Annan: UN intervention `everywhere or nowhere'

AS PEACE-KEEPING troops fanned out across East Timor yesterday, Kofi Annan, the United Nations secretary general, warned that the emerging doctrine for robust international intervention to tackle human rights crimes could only work if it was applied everywhere in the same way.

Opening the last UN general assembly of this century, Mr Annan spoke of the discrepancies between the organisation's failure to act in the face of the 1994 Rwandan genocide, Nato's attack on Yugoslavia over Kosovo without even a mandate from the Security Council, and most recently the dispatch of an international, UN-backed force to East Timor - but only with the prior approval of Indonesia.

If the new commitment to intervene was to retain the support of public opinion around the world, he said, "it must be, and be seen to be, fairly and consistently applied, irrespective of region or nation. Humanity after all is indivisible."

With his speech, Mr Annan immediately set the tone of an assembly certain to be dominated by the issue of where - and how - to draw the line between national sovereignty, and the right of the international community to step in to end a manifest injustice. But agreement will be anything but easy.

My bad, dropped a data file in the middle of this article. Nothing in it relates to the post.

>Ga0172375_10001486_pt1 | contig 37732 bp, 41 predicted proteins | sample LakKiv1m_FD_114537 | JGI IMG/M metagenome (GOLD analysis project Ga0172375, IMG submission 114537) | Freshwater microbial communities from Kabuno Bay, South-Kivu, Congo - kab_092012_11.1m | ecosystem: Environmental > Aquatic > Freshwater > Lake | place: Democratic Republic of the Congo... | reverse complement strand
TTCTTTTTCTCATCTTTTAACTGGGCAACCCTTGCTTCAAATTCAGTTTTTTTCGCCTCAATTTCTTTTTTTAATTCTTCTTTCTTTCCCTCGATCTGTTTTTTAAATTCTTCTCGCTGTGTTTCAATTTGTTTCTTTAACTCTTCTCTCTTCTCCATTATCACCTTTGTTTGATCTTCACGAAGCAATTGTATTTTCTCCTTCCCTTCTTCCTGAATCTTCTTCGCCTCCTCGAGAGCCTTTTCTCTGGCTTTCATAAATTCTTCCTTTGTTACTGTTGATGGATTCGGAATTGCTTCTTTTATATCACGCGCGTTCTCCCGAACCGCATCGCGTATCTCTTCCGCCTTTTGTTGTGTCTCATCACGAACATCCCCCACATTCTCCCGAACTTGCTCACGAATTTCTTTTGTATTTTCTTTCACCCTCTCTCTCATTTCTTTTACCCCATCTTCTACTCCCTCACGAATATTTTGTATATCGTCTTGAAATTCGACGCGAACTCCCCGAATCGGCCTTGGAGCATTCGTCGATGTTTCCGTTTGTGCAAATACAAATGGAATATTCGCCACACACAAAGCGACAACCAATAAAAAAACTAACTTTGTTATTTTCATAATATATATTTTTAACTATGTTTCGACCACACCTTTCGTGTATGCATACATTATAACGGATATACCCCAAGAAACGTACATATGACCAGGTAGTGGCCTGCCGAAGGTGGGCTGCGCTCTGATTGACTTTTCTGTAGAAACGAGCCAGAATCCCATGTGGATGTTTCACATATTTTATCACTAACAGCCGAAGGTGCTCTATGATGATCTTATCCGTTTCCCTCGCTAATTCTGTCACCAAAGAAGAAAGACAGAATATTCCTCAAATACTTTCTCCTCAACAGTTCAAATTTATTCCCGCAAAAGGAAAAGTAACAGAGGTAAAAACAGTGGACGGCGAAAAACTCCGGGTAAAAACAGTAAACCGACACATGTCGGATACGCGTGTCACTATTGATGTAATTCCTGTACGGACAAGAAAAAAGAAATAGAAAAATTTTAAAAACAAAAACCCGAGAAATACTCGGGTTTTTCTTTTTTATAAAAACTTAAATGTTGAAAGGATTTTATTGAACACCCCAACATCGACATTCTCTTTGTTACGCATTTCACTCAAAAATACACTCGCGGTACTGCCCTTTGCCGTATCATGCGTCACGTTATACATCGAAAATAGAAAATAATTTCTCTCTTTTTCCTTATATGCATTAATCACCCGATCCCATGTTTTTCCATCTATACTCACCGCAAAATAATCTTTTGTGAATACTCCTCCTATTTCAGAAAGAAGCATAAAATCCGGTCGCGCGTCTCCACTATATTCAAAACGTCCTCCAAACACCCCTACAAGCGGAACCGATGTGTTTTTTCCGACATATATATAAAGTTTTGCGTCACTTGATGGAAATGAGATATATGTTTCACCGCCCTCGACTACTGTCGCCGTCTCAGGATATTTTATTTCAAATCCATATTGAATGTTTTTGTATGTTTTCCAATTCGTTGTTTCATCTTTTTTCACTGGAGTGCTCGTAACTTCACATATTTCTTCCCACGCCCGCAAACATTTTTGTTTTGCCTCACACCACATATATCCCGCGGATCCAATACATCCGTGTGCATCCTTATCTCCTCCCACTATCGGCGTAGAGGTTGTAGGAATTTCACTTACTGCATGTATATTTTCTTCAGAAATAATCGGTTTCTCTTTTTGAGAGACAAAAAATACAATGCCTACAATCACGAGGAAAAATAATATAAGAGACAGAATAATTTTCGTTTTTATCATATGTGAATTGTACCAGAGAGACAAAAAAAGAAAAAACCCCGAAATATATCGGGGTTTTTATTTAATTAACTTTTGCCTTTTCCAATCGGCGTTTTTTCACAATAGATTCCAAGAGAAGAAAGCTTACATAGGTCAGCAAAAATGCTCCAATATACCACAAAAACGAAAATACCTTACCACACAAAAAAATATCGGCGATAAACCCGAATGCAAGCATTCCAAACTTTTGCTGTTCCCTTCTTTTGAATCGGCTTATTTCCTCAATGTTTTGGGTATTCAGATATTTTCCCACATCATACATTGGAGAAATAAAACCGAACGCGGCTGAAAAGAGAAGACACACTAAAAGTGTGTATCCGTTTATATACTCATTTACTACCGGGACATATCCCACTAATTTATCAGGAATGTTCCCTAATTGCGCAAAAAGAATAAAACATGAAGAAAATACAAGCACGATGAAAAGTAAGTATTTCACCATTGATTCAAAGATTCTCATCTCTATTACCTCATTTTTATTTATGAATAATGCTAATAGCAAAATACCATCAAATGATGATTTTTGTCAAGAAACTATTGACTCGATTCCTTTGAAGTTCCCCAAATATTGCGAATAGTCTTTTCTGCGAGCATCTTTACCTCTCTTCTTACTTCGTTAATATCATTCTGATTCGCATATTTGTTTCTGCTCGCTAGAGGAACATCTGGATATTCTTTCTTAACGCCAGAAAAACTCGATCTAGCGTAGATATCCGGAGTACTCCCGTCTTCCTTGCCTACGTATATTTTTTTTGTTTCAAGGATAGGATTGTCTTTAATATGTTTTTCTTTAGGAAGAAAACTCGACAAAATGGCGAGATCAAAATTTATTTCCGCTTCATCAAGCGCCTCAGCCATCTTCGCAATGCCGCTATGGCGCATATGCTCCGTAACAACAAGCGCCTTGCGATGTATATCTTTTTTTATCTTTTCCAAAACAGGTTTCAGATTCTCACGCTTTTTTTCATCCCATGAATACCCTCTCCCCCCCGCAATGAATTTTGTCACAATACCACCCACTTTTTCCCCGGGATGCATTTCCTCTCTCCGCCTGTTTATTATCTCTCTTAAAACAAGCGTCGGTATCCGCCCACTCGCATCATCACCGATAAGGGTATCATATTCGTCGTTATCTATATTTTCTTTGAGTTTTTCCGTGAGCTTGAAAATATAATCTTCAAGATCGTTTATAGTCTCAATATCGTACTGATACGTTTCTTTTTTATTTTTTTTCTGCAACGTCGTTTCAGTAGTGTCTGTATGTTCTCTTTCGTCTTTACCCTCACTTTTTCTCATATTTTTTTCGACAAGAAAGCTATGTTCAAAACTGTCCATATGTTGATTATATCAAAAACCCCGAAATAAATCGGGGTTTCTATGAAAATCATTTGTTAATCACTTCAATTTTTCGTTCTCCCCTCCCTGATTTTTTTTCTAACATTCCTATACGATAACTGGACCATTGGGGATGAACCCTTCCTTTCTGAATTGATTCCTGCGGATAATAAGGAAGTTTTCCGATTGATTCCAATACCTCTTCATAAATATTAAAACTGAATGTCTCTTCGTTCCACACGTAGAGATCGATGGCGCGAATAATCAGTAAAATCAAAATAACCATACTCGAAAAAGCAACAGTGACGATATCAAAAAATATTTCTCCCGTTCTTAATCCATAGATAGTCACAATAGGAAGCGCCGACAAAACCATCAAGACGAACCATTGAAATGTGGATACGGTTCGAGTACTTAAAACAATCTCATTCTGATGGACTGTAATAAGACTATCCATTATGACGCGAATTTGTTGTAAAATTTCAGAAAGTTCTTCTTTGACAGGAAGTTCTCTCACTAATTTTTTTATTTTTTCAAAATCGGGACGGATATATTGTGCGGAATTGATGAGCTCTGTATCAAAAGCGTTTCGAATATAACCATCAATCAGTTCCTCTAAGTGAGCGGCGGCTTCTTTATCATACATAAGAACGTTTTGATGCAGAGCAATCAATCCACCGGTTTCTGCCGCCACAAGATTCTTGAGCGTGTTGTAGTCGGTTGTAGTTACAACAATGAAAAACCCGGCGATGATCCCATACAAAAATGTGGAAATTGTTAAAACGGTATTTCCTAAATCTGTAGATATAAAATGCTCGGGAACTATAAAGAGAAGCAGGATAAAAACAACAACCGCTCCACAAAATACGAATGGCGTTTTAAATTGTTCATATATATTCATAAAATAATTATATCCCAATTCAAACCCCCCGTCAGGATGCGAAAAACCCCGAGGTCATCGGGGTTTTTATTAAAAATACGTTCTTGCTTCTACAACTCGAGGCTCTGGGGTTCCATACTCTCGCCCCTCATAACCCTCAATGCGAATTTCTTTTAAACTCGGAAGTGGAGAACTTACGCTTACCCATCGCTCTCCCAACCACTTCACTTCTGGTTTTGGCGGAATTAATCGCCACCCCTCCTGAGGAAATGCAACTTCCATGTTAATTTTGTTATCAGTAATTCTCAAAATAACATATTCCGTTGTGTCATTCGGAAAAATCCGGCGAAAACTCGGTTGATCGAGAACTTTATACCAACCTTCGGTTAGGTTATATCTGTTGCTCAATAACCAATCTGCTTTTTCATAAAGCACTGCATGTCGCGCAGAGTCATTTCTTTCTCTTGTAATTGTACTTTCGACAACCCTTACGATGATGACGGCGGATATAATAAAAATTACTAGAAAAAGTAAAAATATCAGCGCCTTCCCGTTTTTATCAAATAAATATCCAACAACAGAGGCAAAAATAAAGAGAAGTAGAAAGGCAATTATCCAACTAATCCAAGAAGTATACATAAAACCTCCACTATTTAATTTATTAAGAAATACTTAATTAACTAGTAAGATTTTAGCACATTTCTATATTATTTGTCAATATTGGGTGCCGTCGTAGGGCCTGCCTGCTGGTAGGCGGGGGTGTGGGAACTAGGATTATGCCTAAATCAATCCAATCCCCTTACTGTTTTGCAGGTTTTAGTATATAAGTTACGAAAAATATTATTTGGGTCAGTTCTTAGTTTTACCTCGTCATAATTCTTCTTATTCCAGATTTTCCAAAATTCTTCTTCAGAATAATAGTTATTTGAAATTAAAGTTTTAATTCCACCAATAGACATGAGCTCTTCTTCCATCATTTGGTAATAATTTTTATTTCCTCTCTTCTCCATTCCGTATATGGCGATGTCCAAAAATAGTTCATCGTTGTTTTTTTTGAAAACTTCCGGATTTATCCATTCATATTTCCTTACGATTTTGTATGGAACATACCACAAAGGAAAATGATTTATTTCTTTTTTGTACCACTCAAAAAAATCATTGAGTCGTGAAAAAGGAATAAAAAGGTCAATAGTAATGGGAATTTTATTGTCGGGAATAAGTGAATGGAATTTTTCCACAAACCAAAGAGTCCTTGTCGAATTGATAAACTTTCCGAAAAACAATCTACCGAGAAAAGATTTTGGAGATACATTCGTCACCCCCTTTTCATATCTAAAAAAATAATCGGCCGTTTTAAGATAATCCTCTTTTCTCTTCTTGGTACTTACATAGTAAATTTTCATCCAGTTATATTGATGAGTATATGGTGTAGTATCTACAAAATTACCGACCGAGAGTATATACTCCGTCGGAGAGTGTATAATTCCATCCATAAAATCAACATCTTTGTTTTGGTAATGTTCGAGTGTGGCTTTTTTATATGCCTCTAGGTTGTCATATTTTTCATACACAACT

President Abdelaziz Bouteflika of Algeria - which has consistently opposed any outside "interference" to help to resolve its own bloody internal turmoil - rejected any UN intervention without the express prior approval of the government of the country involved.

The secretary general said it had been "a tragedy" that the Security Council, which was required by the UN's founding charter to defend the "common interest" had not presented a united front over Kosovo. Globalisation was making the UN more important than ever, he argued, but similar failures in future could destroy its credibility.

Mr Annan joined the French Prime Minister, Lionel Jospin, in making clear that the UN could do nothing without money. In a pointed reference to the US, which is up to $1.5bn in arrears on its contributions to the world body, Mr Jospin urged "all countries" to meet their financial obligations. If Washington does not come up with at least $250m by the end of the year, it risks being stripped of its voting rights in the general assembly.

Britain is earmarking a special contingent of police officers for UN peace-keeping operations. The move, announced by the Foreign Secretary, Robin Cook, to the general assembly last night, involves up to 200 men, 40 to 50 of whom will constitute a rapid response squad available for immediate deployment. It follows Britain's decision to put the equivalent of a brigade of troops on permanent stand-by for UN operations.

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